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Doctor's prescription for family life




Spalding doctor, Ed Cragg JP, wrote the Free Press with his concerns about the pressure being put on married women and their role in society...

Sir,

I wonder if anyone quite realises the hardship the labouring man’s wife has to face?

The constant anxiety, the strain , never relaxed, of making both ends meet.

Can Billy have a new pair of shoes this week or had the money better be put away against the expense of the new arrival?

It was a wonder to me, before the blessing of the maternity benefit came, how the poor mothers scraped together the doctor’s fee.

Often, the mother had it ready under her pillow. And though I have earned the guinea three times over, I have, sometimes, felt ashamed to take it, knowing, as I did, the privation to which the family had been put to scrape so large a sum together.

I remember, once, telling a woman that mothers would, one day, be given £5 for each baby. How her eyes glittered! The prolonged ‘ooooooh’ told how, beyond all her dreams of wealth, was the possession of such a large sum, all at once.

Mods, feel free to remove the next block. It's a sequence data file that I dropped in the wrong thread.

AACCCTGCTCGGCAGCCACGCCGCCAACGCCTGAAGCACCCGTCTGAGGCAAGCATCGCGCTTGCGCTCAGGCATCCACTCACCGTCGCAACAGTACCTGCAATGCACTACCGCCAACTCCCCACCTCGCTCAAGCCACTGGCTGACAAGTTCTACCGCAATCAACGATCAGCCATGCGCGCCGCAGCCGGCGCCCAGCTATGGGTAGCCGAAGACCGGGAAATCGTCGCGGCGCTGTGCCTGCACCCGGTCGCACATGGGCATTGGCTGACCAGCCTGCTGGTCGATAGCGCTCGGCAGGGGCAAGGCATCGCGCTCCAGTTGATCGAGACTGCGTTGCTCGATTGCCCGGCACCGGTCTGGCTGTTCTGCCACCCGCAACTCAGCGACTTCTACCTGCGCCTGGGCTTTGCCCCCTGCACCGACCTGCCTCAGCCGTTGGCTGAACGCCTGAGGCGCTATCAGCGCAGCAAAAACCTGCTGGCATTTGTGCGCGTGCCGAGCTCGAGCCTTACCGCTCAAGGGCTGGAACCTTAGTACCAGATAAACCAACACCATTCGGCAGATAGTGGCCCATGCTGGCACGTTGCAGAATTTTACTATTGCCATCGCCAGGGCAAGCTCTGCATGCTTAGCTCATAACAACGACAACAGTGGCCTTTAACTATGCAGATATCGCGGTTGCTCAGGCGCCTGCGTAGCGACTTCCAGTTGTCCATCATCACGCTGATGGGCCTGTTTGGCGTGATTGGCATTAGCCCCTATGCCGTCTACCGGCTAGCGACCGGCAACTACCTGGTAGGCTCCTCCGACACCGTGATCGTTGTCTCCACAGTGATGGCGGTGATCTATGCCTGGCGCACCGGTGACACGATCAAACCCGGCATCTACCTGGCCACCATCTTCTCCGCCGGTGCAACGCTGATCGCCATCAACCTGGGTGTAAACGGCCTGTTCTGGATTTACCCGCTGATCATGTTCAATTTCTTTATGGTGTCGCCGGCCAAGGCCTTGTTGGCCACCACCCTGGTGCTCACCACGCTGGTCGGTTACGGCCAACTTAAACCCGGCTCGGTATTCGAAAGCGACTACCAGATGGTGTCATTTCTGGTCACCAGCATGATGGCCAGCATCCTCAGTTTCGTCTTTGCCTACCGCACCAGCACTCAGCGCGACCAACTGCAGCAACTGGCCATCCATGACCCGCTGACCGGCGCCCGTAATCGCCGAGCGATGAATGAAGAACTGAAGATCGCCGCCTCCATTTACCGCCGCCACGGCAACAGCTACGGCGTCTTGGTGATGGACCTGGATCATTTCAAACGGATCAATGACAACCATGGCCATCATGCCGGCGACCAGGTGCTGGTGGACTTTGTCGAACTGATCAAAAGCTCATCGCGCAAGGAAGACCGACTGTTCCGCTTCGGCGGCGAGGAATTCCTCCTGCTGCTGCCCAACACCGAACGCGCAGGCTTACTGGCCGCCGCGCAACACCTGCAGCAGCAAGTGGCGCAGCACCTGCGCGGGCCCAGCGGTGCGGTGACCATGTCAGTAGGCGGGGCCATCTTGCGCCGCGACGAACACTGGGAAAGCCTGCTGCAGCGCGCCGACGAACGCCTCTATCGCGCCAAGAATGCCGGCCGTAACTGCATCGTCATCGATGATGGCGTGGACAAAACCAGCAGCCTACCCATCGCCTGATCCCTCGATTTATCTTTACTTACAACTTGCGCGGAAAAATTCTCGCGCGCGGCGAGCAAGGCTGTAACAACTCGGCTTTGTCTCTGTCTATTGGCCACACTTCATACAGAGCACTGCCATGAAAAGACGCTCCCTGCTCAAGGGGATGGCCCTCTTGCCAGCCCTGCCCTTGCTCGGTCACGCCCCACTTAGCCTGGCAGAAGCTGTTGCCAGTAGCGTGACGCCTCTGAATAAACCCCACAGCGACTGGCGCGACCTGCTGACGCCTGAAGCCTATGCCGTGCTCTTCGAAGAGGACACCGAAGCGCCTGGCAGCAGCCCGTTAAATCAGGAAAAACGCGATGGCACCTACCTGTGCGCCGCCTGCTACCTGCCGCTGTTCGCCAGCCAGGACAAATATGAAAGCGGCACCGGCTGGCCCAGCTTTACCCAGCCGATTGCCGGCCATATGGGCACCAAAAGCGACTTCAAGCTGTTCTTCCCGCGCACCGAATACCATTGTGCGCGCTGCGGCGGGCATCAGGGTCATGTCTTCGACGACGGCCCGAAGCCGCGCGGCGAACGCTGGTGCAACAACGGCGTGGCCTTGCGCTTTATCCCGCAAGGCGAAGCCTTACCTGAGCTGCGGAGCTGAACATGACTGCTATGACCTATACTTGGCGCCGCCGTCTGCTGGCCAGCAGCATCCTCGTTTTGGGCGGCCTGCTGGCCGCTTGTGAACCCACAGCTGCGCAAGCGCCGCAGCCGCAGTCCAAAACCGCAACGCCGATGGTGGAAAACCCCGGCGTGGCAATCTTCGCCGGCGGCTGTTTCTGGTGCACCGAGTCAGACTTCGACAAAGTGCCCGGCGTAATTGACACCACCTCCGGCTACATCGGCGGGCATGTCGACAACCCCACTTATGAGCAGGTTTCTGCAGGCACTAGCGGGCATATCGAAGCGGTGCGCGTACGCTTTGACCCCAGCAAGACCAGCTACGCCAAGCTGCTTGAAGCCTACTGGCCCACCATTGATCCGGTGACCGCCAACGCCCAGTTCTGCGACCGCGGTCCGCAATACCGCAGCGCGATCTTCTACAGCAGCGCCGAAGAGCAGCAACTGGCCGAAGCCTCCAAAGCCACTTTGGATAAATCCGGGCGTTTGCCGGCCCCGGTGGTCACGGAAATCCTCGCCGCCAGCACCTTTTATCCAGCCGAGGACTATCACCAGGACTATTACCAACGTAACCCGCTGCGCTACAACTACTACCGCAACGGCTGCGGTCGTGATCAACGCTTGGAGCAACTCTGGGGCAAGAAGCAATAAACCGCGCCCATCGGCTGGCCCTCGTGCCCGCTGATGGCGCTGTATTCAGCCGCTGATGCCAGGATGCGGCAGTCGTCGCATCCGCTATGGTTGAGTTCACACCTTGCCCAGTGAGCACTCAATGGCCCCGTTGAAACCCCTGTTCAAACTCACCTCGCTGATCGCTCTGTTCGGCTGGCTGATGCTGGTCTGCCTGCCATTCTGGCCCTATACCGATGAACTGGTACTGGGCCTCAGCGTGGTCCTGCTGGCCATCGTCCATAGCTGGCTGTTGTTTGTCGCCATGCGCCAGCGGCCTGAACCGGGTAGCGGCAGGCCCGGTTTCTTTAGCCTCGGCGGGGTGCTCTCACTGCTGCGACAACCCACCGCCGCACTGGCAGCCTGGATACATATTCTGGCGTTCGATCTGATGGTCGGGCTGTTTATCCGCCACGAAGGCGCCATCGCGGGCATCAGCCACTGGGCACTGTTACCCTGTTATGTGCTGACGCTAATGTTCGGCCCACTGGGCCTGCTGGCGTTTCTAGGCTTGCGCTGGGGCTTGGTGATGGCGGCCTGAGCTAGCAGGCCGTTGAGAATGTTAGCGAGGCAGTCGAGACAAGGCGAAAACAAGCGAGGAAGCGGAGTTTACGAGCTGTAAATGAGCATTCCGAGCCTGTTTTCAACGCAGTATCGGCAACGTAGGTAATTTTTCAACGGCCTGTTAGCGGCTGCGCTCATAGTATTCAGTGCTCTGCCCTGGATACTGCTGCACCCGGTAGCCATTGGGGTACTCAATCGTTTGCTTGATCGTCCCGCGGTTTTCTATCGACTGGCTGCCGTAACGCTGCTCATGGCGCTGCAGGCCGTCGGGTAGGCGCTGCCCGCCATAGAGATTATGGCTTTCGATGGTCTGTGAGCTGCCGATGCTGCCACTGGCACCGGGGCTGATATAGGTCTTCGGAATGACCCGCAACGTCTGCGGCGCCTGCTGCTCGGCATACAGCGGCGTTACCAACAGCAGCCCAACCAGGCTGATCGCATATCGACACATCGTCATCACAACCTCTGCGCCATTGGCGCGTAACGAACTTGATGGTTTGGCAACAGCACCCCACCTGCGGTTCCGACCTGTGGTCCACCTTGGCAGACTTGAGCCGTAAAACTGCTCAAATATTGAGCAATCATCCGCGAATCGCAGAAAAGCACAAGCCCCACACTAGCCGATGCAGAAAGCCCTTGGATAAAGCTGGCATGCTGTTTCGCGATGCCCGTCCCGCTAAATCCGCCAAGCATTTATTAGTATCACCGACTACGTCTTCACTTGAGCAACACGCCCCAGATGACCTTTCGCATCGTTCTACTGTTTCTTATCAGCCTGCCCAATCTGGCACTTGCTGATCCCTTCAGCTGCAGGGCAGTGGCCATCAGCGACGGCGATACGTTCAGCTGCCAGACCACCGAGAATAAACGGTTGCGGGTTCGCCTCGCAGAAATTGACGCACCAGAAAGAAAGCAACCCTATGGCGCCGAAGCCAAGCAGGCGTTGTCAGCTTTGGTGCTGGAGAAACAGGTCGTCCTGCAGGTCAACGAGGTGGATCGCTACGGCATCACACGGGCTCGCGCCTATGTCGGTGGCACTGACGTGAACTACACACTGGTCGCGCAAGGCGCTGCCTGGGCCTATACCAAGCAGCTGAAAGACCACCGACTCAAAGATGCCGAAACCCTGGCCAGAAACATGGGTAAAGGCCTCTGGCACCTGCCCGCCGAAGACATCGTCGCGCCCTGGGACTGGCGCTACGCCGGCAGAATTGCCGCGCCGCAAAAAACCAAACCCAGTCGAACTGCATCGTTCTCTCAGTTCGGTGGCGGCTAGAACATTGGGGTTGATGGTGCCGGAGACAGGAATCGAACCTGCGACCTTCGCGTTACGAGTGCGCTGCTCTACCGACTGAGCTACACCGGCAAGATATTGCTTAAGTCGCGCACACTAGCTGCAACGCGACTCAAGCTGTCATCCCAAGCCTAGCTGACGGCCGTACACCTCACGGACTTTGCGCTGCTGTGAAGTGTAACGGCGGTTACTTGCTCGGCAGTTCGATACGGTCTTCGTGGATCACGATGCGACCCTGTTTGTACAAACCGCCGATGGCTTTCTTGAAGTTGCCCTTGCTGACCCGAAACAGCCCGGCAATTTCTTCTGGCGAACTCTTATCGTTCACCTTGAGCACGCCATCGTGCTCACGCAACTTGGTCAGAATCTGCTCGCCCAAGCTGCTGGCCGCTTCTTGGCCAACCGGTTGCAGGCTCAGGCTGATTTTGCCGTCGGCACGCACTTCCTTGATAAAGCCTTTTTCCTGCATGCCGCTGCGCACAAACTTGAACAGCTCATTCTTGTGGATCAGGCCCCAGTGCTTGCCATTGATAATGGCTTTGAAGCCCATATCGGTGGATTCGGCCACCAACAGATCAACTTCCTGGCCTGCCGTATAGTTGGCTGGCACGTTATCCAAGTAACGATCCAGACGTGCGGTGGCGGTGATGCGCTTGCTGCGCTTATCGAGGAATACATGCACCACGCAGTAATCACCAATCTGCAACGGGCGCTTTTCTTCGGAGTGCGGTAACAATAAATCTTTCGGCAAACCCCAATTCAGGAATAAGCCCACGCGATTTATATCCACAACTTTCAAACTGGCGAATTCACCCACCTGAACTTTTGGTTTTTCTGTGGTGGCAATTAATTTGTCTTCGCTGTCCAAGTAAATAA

The women think of the children first, they want more for them, more to feed them on, to clothe them with, to pay for proper nursingwhen they arrive; food and care for baby and mother. The women want that.

And they want the schools a little nearer, or else the cottages nearer the schools.

They hate to start their little ones on a rainy day a two -or three-mile journey, often through the mud to school. Something must be done in this direction in country places.

The women want another thing - somewhere to go on Saturday night after the shopping is done. Their men gravitate to the public house - such places are not respectable for women, so they have to hang about the streets.

Above all, the women long, with a burning desire, for a home - a real home - where they can live, year by year, amid surroundings to which many loving memories cling.



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